Carson Wentz, Quenton Nelson, Xavier Rhodes, Kwity Paye, it’s a small highlight of the embarrassingly long laundry list of players Indianapolis has seen hit the shelf at some point or another through just three weeks. The Colts are now 0-3 for the first time since 2011 and have found themselves quickly in the cellar of the AFC South with no clear route to light.
Labeling the first three weeks in Indianapolis as painful would be an understatement. It’s been abysmal, inadequate, second-class, and any hope of optimism has seemingly been pushed further out the window with every snap. Over the summer, it was Wentz’s foot surgery, followed by All-Pro linebacker Darius Leonard’s ankle procedure, tailed by T.Y. Hilton’s neck surgery before the start of the season. Hilton, a four-time Pro Bowler and the clear WR1 within the Colts’ offense, is eligible to come off of injured reserve this week but head coach Frank Reich has said otherwise regarding Hilton’s availability moving forward.
Along with the aforementioned growing list of injured Colts, Reich has several other new injury issues to deal with this week as Indianapolis prepares for the similarly battle-wounded Miami Dolphins. Nelson is dealing with a high-ankle sprain he suffered in Sunday’s loss and three defensive players—Paye (hamstring), strong safety Khari Willis (groin), and cornerback Rock Ya-Sin (ankle)—were also injured in a Week 3 loss to the Tennessee Titans. And while injuries are a massive part of football—teams that find themselves atop the Super Bowl stage come February are rarely the group of 53 an organization begins with in September—at this point, general manager Chris Ballard is just hoping for a breath of fresh air.
When Ballard traded for Wentz, it was a move for the now. The bridge-year entertaining Philip Rivers was over and Ballard’s desire for postseason accolades became the forefront of his offseason business tactics. The selection of Paye, a pro-ready prospect who has all the makings of a big-time impact edge defender, the signing of Eric Fisher to shore up Wentz’s blindside, and keeping veteran talents Hilton and Rhodes in town offered deserved excitement as the Colts prepared to wrangle the division crown from Tennessee.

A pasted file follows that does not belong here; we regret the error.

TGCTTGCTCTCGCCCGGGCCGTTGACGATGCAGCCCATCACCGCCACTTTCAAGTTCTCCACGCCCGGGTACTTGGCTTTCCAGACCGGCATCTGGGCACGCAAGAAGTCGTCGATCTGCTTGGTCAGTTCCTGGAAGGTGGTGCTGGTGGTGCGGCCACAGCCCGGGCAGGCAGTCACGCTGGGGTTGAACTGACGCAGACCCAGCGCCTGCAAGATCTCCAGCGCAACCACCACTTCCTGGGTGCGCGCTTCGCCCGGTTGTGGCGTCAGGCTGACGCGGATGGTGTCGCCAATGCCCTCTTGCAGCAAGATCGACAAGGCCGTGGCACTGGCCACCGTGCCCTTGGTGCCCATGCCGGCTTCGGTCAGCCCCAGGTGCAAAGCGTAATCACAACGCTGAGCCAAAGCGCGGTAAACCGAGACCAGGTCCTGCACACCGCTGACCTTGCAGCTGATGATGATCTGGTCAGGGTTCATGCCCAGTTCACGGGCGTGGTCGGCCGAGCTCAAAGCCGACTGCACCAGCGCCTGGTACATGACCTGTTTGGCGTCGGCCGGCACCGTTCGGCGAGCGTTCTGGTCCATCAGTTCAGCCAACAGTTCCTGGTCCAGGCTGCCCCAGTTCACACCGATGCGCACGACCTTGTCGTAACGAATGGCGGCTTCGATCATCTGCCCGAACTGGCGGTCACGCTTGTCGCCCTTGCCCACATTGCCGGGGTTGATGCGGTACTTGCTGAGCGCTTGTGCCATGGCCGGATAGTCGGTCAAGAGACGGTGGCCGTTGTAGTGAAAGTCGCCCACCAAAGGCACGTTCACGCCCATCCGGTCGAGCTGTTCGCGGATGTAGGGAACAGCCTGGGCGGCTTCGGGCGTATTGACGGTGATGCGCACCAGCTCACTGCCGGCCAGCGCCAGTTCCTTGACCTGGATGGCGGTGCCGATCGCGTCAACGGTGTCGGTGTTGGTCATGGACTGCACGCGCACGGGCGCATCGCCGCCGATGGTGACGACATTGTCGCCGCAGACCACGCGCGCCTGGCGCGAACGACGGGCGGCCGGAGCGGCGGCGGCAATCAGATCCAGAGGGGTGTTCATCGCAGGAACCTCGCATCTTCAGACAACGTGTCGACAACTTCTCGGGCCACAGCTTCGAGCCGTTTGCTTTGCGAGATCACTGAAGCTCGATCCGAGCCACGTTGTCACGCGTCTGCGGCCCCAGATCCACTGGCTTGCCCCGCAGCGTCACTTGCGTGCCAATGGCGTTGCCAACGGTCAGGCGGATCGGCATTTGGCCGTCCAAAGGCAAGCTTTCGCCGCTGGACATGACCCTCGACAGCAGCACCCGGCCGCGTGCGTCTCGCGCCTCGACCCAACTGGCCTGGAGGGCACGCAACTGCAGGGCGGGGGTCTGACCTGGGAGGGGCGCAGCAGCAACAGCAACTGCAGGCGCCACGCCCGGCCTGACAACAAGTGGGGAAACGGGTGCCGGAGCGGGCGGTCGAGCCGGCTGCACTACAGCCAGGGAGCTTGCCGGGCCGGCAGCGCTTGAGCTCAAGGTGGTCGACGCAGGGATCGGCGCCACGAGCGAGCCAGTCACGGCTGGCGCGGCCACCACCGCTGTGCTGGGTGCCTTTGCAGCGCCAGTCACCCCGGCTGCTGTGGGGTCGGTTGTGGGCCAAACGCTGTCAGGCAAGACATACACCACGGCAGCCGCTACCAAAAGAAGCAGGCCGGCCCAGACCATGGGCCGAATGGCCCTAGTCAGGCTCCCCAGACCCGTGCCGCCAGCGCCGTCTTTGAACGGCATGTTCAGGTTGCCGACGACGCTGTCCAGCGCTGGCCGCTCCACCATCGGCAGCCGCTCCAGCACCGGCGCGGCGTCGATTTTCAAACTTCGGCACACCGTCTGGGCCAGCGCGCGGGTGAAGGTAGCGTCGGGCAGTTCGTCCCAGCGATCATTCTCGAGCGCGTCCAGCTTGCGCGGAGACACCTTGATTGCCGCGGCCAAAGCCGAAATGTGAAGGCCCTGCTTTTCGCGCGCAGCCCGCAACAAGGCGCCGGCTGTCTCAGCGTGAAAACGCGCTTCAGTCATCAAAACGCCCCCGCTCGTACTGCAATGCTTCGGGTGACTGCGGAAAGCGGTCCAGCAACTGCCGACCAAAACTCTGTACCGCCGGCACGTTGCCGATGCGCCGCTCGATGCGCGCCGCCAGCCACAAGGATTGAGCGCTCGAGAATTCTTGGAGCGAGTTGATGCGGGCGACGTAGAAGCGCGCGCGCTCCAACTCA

It’s all gone haywire. Where does Indianapolis go from here?
The easy answer is not far, as a quarterback on two bum ankles, the loss of an All-Pro guard, and starters in street clothes often invite early vacation plans, but it’s still just Week 4 and there’s time to work this thing out.
It starts in the backfield, where if Wentz is unable to suit up, moving forward with Brett Hundley, Jacob Eason, Sam Ehlinger, or a combination of the three looks ugly, but likely. However, as up in the air as the Colts’ signal-caller situation remains to be, the current usage of Jonathan Taylor has drawn a boatload of attention for all the wrong reasons. A premier breakout candidate in all of football, the 2020 second-rounder has been limited to just 171 yards on 4.1 a pop. An increased workload alongside either of the aforementioned quarterbacks should offer major relief for Reich’s offense—an uptick in touches that must come sooner rather than later if the Colts look to get back on track with no relief in sight until a late Week 14 bye.
While Nelson and Hilton both should return in the near future for the offense, a look to the opposite side of the ball presents similar issues. Gone are veteran stalwarts Justin Houston and Denico Autry at defensive end. And with Leonard at less than full strength, the second level has represented a unit to take advantage of. Julian Blackmon has done a nice job early in the year working as a safety/linebacker hybrid, totaling a career-high 11 tackles in Week 3, but the secondary has been a mess. Rhodes was irrelevant in his season debut against the Titans, playing in 92% of the defensive snaps, and his backup in T.J. Carrie hasn’t looked nearly as strong as he did last season. Add in an early departure from Ya-Sin against the Titans and who knows who the starting four will be for Indianapolis come kickoff in Miami.
While the next handful of games for the Colts present a few favorable matchups, it’s time to get right for a franchise with an overwhelming amount of questions still left to be answered.